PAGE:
NYC Marathoners Share Their Secrets for Overcoming Obstacles

November 2, 2014 Updated: November 2, 2014

NEW YORK—Runners hid behind each other Sunday as the wind blew through the Verrazano and Queensboro bridges whisking hats away.

The faces ranged from grimaces to narrowed eyes and gritted teeth, each displaying determination to get through the 26.2 miles that spanned all five boroughs. 

The wind didn’t help matters.

“As you lifted your leg this way, your leg would swing that way,” described Theo Morrison, 39, a photographer from Jackson Heights, Queens, who ran for charity Sunday at the suggestion of a colleague. 

“I feel like I need leg surgery now,” Morrison joked. It was his second time running a marathon.

Sunday morning saw both amateurs and Olympians strain their bodies and minds through New York City’s 44th annual marathon.

Kenyans Wilson Kipsang and Mary Keitany took home gold, each earning $100,000. Kipsang also won the $500,000 World Marathon Majors bonus thanks to the New York victory. 

Kipsang’s time was 2 hours, 10 minutes, and 59 seconds while Keitany’s was 2 hours, 25 minutes and 7 seconds. Both had to pace themselves on the windy course. 

American and reigning Boston Marathon champion, Meb Keflezighi, took fourth. 

Buzunesh Deba, a Bronx resident of Ethiopian descent, was ninth in the professional women’s race. Deba was seeking to be the first New Yorker to win the race in 40 years. 

Wilson Kipsang (L) from Kenya leads the male group at the 14.5-mile mark of the New York City Marathon in Queens, New York, Sunday, Nov. 2, 2014. Kipsang is the gold medal winner this year. (Petr Svab/Epoch Times)
Wilson Kipsang (L) from Kenya leads the male group at the 14.5-mile mark of the New York City Marathon in Queens, New York, Sunday, Nov. 2, 2014. Kipsang is the gold medal winner this year. (Petr Svab/Epoch Times)

Why We Run

Caught still panting and cooling down from exertion in the baggage claim area, many runners answered half-jokingly that they weren’t sure just why exactly they liked running.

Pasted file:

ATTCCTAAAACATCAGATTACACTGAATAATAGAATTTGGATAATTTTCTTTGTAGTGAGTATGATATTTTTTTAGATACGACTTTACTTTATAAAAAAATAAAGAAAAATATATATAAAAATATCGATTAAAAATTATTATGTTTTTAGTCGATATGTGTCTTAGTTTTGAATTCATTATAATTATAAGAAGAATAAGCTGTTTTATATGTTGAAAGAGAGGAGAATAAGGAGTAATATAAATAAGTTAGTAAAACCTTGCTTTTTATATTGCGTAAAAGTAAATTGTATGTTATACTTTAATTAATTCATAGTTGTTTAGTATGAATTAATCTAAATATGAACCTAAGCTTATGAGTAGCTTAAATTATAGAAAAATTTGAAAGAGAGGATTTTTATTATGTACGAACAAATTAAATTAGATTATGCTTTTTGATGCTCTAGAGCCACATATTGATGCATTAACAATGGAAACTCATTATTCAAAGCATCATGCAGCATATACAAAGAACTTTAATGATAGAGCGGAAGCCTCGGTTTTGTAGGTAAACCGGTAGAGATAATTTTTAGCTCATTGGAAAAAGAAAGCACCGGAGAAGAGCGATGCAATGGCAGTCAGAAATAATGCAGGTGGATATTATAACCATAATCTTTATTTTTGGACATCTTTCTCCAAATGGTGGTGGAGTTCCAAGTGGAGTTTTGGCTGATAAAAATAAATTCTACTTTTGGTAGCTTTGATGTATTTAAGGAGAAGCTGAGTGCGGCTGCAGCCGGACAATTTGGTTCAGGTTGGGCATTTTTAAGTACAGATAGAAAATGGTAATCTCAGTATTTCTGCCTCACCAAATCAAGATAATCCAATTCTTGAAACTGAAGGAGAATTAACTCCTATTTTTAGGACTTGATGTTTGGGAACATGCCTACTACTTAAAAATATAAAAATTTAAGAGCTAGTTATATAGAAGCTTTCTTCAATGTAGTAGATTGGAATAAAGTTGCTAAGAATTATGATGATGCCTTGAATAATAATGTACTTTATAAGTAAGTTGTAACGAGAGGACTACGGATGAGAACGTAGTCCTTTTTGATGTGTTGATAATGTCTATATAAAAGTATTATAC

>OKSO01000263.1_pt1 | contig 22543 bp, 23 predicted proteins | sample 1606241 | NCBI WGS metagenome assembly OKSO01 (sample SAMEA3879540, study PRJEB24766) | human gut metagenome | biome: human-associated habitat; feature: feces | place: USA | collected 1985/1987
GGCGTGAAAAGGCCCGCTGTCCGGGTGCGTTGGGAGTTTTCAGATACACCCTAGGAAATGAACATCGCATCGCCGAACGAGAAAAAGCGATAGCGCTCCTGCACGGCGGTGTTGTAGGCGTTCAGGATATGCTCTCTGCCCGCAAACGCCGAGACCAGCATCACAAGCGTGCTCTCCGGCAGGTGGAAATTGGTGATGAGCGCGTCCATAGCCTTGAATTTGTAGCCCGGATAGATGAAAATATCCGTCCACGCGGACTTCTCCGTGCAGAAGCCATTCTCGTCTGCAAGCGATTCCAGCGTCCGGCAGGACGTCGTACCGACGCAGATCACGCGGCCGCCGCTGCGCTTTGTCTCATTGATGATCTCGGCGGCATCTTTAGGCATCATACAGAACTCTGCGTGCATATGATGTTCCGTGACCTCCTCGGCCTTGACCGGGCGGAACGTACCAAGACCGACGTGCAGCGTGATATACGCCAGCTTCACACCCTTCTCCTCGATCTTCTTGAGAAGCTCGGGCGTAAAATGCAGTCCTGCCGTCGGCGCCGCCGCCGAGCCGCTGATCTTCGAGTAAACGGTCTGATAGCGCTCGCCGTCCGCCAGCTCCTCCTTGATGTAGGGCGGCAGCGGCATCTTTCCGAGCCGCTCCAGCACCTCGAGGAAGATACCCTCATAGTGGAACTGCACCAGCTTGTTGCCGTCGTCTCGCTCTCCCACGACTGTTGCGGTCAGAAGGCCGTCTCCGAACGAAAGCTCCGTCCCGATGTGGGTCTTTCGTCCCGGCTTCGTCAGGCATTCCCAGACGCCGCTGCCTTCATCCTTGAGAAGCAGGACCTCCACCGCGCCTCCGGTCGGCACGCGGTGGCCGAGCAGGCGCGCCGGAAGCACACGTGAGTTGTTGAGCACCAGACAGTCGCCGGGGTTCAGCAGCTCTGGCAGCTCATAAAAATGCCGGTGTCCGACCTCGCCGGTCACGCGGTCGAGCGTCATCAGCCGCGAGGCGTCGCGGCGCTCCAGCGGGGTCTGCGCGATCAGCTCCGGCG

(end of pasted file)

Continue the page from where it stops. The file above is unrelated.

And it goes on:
“A strain of masochism, certainly,” answered Meghan Houser, 25, an editorial assistant and Harvard grad who lives on the Upper East Side. 

When she made it to the finish line, she felt both physically tattered and “psychologically fantastic.”

It might just run in the family, though. Houser said that her dad used to do the marathon, which inspired her to sign up.

“Actually it’s funny. My parents’ first date was coming to a marathon back in the day,” said Houser, who had also run the Philadelphia marathon last year.

When the going gets tough, she recalls a quote from Queen Victoria, who once said, “We’re not interested in the possibilities of defeat.”

For John Nelson, a 56-year-old pharmaceutical business consultant and former U.S. national gymnast, it’s all about discipline. 

“You don’t have a choice. You either give in or you press on,” said Nelson, who’s run the marathon 16 times. “Because this race will crush you, any marathon will.” 

The windy weather was not the worse the marathon has seen, according to Nelson, who’s run the course in unbearable heat and cold.

“It was brutal,” Nicola Holdsworth, a 27-year-old speech language pathologist, said of the winds. “I always tell myself mind over matter, mind over matter. You got to be a little stubborn.”

Spectators watching from the sidelines were inspired by the intense resolve that many runners showed.

Brandon Lee, a philosopher who lives in New York and came to watch his friend run, commented, “It’s pretty incredible. It shows the strength of the human spirit.”

Good Vibrations

Despite the gusting winds of over 30 mph, most runners managed to enjoy the course. The crowds cheering them on encouraged them. 

Lauren Breihof, 25, who works at sports company Brooks Running, said that back in Seattle where she flew in from on Friday, she would run miles without cheers. 

To see a community supporting her, was moving and helped her complete the course even with the fierce winds. 

“I felt elation, especially in the earlier parts of the marathon,” said Morrison. “There were good vibrations.”

As someone who lives in DUMBO, Brooklyn, Jotham Burnett, a 34-year-old business consultant found pleasure in running through the middle of First Avenue and over the Verrazano Bridge.

“I pretend that I’m running in the Olympics,” said Burnett, who’s run about 10 or 15 marathons and notes that his recovery time decreases each time he runs another. 

With 50,881 runners and wheelers, the marathon was at its biggest ever. 

Forty-year-old Endo Norrikazu from Japan said, “It’s a very hard course, but I enjoyed it so much. There were so many people.”

He declared it to be his all-time favorite marathon.

Epoch Times reporter Petr Svab and The Associated Press contributed to this article.